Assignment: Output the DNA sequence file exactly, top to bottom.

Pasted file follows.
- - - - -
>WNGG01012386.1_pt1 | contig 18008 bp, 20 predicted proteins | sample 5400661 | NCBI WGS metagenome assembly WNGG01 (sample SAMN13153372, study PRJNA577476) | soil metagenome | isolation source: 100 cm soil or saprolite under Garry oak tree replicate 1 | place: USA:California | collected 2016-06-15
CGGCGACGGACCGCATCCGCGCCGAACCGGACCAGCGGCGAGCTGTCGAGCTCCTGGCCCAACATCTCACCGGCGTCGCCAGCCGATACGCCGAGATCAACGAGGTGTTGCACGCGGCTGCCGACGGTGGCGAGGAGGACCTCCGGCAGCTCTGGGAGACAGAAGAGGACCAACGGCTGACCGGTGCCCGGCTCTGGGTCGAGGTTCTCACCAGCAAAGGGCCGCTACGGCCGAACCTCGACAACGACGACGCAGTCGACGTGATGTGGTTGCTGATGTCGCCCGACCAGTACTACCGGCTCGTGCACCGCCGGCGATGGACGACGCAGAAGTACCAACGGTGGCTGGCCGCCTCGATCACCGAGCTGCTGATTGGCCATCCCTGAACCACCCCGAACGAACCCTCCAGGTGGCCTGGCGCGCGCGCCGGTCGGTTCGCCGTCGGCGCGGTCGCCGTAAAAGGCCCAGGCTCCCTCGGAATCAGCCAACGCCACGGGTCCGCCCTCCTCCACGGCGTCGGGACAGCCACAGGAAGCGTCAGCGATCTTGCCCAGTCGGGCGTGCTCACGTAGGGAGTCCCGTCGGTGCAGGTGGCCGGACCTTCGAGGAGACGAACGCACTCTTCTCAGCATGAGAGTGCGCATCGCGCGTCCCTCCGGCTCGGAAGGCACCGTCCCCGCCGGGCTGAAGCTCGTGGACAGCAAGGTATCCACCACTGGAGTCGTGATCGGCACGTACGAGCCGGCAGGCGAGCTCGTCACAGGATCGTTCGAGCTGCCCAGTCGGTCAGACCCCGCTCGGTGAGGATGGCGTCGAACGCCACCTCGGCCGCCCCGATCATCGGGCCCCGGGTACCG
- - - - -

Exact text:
>WNGG01012386.1_pt1 | contig 18008 bp, 20 predicted proteins | sample 5400661 | NCBI WGS metagenome assembly WNGG01 (sample SAMN13153372, study PRJNA577476) | soil metagenome | isolation source: 100 cm soil or saprolite under Garry oak tree replicate 1 | place: USA:California | collected 2016-06-15
CGGCGACGGACCGCATCCGCGCCGAACCGGACCAGCGGCGAGCTGTCGAGCTCCTGGCCCAACATCTCACCGGCGTCGCCAGCCGATACGCCGAGATCAACGAGGTGTTGCACGCGGCTGCCGACGGTGGCGAGGAGGACCTCCGGCAGCTCTGGGAGACAGAAGAGGACCAACGGCTGACCGGTGCCCGGCTCTGGGTCGAGGTTCTCACCAGCAAAGGGCCGCTACGGCCGAACCTCGACAACGACGACGCAGTCGACGTGATGTGGTTGCTGATGTCGCCCGACCAGTACTACCGGCTCGTGCACCGCCGGCGATGGACGACGCAGAAGTACCAACGGTGGCTGGCCGCCTCGATCACCGAGCTGCTGATTGGCCATCCCTGAACCACCCCGAACGAACCCTCCAGGTGGCCTGGCGCGCGCGCCGGTCGGTTCGCCGTCGGCGCGGTCGCCGTAAAAGGCCCAGGCTCCCTCGGAATCAGCCAACGCCACGGGTCCGCCCTCCTCCACGGCGTCGGGACAGCCACAGGAAGCGTCAGCGATCTTGCCCAGTCGGGCGTGCTCACGTAGGGAGTCCCGTCGGTGCAGGTGGCCGGACCTTCGAGGAGACGAACGCACTCTTCTCAGCATGAGAGTGCGCATCGCGCGTCCCTCCGGCTCGGAAGGCACCGTCCCCGCCGGGCTGAAGCTCGTGGACAGCAAGGTATCCACCACTGGAGTCGTGATCGGCACGTACGAGCCGGCAGGCGAGCTCGTCACAGGATCGTTCGAGCTGCCCAGTCGGTCAGACCCCGCTCGGTGAGGATGGCGTCGAACGCCACCTCGGCCGCCCCGATCATCGGGCCCCGGGTACCG